Branding Hong Kong: Charting the City's History
Can you sum up our SAR in a symbol? We examine its evolving logos.
Hong Kong has always been one-of-a-kind: The culture, the history and the diversity have helped shape it into an incomparable city. So how do you sell that to the rest of the world?
With a logo, apparently. Our government started working on a new logo for the city shortly after the handover in 1997. It needed an image that would reinforce the city’s international image at a time when all eyes were on the brand new SAR, something that would allay fears of immediate integration into mainland China. “At that time, much attention was focused on the return of Hong Kong to China and it was the ideal time to shape a visionary, unique identity for Hong Kong,” says Brett Free, Deputy Director of Information Services for the government.
In 2001 they came up with the slogan “Asia’s World City” and a logo—a flying dragon made up of the Chinese characters for Hong Kong (香港), while also incorporating the letters “HK” (Can’t see it? It helps if you squint and turn your head sideways. Kind of). “It was intended to represent Hong Kong’s continuing link with an historical and cultural icon. At the same time, the modern rendering of the ‘flying dragon’ also symbolizes the meeting of East and West that is a defining characteristic of Hong Kong,” says Free. The cost of this exercise? $9 million.
In 2010 the logo got a controversial revamp, initiated by then-Chief Executive Donald Tsang. The visual identity was given “a more contemporary look while maintaining the virtues of the original dragon logo” says the government. How? With the addition of three colorful ribbons to the logo. The blue and green ones symbolize blue sky and a sustainable environment, while the red one is a silhouette of Lion Rock, representing the “can-do” spirit of Hong Kong people.
How much to design, develop and add those three ribbons? An additional $1.4 million of taxpayers’ money, a sum widely criticized as a waste of cash. While Free believes it was money well spent, the question remains: Does this logo capture the spirit of Hong Kong?
We’re not sure if one symbol can actually represent an entire city, which is why we’ve taken a closer look into some of the city’s most visible logos: The branding that’s evolved with the years—and the logos that have never changed.
The Brand: Its current woes notwithstanding, this broadcaster has been in Hong Kong for more than half a century. Originally named Rediffusion TV, Asia Television (ATV) was Hong Kong’s very first TV channel, as well as the first Chinese-language channel in the entire world. Even though the company has been in turmoil in recent years and its future is uncertain, there really was a time when they produced quality programs instead of running old shows on loop...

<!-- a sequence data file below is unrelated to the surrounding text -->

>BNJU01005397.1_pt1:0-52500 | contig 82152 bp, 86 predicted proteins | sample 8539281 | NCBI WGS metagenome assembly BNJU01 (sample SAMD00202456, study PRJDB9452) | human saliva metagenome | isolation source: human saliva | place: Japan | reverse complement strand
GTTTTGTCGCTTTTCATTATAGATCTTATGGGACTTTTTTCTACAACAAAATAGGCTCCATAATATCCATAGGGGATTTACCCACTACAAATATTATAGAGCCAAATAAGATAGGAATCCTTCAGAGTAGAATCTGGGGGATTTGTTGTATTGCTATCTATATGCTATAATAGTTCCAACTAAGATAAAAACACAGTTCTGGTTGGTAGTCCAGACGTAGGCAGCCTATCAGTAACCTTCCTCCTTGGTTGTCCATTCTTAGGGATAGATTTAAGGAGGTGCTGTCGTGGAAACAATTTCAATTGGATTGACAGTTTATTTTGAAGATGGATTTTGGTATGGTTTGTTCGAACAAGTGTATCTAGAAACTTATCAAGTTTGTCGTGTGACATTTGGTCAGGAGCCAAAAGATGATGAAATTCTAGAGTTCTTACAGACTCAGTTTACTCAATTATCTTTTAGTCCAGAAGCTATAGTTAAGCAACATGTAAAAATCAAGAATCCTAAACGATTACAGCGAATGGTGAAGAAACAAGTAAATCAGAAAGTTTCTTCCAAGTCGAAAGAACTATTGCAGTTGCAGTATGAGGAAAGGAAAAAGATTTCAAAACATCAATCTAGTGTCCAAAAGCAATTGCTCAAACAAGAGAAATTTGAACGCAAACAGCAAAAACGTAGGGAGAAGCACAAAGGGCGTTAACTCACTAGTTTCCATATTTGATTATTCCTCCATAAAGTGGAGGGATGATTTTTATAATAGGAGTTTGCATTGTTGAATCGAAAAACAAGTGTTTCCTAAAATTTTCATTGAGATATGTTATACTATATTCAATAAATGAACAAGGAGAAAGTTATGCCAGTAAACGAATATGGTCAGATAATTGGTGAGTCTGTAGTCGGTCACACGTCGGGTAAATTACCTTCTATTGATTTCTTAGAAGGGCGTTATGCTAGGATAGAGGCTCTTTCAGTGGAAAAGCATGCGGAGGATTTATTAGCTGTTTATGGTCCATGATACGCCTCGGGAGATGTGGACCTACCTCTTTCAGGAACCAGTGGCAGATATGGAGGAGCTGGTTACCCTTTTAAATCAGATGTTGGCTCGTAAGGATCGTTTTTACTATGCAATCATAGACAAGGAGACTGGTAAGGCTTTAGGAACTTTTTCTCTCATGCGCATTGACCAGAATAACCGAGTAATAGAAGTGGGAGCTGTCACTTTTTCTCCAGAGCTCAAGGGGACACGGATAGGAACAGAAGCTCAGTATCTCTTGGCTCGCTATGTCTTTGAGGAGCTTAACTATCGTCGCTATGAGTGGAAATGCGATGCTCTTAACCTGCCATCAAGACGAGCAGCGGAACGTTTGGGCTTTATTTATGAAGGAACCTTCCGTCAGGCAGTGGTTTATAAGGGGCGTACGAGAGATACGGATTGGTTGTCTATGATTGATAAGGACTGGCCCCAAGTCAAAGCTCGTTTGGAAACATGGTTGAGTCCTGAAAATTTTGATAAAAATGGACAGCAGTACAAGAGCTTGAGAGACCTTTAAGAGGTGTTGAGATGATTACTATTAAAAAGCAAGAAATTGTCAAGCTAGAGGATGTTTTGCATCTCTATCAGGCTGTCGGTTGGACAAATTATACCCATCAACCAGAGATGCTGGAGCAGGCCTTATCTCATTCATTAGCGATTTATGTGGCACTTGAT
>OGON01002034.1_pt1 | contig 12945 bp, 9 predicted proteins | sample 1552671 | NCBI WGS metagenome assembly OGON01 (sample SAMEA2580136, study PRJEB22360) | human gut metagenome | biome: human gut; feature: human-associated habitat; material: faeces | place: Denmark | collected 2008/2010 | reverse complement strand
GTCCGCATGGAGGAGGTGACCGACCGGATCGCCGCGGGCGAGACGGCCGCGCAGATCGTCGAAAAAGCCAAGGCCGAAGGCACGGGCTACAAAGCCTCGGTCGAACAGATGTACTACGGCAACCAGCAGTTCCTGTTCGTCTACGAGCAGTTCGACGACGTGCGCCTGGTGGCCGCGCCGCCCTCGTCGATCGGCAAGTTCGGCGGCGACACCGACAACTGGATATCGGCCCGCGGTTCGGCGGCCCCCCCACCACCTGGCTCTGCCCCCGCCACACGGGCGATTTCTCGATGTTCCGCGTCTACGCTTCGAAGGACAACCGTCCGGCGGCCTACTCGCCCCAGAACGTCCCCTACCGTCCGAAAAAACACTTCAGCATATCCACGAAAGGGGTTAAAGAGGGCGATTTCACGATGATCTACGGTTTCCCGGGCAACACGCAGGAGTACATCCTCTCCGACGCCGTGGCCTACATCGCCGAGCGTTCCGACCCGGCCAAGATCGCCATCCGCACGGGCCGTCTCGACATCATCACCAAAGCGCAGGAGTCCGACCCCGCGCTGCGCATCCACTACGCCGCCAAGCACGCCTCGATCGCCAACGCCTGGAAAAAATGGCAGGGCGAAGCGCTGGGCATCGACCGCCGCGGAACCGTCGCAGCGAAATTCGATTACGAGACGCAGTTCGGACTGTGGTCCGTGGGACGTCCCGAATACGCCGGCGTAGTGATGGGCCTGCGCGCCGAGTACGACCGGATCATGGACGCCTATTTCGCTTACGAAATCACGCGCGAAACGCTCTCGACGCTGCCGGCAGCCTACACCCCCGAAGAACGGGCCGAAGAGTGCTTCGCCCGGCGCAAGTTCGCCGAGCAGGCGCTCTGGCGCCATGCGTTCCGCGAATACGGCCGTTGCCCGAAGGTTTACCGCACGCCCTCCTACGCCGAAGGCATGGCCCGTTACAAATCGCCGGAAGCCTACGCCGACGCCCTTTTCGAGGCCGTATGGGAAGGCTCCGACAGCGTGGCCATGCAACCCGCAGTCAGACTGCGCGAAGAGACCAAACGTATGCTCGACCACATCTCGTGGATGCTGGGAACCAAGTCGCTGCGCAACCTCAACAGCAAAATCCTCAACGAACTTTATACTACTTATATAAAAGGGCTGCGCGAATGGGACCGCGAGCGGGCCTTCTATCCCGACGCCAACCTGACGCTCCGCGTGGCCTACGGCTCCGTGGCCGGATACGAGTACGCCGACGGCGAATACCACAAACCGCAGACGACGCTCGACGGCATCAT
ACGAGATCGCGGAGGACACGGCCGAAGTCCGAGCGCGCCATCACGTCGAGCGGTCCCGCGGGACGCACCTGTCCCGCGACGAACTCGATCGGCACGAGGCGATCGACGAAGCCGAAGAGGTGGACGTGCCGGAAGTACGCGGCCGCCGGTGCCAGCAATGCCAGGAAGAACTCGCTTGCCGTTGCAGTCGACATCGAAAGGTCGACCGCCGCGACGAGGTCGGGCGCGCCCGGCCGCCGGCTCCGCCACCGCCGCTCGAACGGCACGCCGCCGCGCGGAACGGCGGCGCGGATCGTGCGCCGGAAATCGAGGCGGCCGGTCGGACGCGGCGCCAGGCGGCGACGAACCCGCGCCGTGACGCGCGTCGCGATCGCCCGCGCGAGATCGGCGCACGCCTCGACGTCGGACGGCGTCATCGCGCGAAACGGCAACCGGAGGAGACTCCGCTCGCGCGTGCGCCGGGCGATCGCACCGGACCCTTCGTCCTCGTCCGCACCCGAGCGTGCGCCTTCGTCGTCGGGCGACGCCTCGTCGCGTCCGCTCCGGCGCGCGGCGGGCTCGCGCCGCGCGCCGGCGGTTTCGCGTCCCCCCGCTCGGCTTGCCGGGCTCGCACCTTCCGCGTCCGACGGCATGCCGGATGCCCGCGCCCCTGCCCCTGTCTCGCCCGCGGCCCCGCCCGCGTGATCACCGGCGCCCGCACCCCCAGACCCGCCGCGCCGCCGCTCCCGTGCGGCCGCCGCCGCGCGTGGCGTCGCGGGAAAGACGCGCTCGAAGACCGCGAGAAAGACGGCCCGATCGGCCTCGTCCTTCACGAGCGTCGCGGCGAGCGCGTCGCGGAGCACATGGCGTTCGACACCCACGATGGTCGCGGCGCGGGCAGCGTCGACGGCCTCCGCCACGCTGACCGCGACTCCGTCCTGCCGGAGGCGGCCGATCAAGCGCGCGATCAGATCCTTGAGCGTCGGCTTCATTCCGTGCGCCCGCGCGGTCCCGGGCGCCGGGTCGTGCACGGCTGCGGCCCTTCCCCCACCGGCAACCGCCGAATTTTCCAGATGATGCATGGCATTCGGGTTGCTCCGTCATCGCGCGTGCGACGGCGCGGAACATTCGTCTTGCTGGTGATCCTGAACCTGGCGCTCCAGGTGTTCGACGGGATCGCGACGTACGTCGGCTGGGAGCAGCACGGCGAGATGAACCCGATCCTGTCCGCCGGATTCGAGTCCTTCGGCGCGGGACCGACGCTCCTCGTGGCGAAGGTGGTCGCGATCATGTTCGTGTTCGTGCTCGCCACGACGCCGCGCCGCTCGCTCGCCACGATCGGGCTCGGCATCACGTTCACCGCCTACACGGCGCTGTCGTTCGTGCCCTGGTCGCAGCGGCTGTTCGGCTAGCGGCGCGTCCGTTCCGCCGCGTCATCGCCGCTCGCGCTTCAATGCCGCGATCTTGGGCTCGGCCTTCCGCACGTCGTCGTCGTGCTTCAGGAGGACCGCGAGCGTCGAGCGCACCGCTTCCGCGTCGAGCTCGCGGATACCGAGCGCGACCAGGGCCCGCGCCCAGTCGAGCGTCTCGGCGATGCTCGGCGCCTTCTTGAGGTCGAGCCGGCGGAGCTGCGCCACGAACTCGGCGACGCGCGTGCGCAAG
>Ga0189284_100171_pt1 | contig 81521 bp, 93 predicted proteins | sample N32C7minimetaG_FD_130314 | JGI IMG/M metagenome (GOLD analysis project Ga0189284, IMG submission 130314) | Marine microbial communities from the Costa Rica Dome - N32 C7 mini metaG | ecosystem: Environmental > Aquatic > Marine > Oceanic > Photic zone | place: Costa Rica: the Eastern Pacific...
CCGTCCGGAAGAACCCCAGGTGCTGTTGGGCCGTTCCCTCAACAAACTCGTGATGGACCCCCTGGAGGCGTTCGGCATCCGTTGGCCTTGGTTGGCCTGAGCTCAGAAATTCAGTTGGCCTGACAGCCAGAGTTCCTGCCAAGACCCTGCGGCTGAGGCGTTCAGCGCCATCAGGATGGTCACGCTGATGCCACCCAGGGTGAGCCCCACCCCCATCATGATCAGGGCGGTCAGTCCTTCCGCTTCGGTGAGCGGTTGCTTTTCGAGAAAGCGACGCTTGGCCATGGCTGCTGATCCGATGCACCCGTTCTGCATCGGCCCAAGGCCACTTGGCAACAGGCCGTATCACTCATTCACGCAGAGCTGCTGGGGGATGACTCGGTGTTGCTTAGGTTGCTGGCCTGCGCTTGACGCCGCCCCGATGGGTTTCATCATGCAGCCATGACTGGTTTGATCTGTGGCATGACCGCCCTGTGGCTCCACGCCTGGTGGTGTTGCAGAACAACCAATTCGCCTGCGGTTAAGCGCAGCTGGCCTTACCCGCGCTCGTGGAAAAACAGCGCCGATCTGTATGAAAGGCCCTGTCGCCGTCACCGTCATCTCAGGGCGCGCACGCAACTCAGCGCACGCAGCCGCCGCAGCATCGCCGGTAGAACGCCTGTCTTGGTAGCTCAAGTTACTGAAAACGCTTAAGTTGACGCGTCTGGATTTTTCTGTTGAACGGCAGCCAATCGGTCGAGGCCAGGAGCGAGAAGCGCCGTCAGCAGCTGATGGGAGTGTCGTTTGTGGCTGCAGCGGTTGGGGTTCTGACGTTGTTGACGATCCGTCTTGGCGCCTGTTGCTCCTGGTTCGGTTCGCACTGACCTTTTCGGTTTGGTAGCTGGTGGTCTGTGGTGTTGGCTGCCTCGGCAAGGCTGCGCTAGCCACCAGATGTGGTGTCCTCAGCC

The Logo: A total of five logos have graced TV screens in the past 59 years. The company started off in 1957 with a ball of exploding electromagnetic radiation, representing how information was quickly transmitted. The channel went free from 1973 onward, commemorated with a new rectangular logo that looked (sort of) like a TV.
In 1982 the company changed its name to ATV, with Chinese and English channels renamed “ATV Gold” and “ATV Diamond” respectively (see? It’s not just a mainland thing). To match the names, the company’s logo was changed to a Chinese coin. Luckily that didn’t last long, and the logo was changed into the iconic loop in 1988, when new owners Lim Por-yen and the New World Group took over. This classic logo was used for 20 years, until it was changed again (thanks to yet another new owner) in 2007. This time the logo was inspired by the letter A and the infinity symbol, intended to represent Asia and its infinite creativity.
What of the future of ATV? Jeff Wong, senior manager (PR & publicity) at ATV, tells us that the company is coming up with another new logo which will be unveiled shortly. This is to complement the new direction of the company (again, it has a new owner), given that its broadcasting license will expire in April this year. “It’s not like the company is going to close down,” says Wong. “We have already submitted our application for a new free-to-air TV license, and we are planning to develop a satellite TV channel, as well as going digital.”
The Brand: The flag carrier of Hong Kong, Cathay Pacific has long been a symbol of the city to international travelers. Celebrating its 70th anniversary this year, the airline has become the third largest in the world.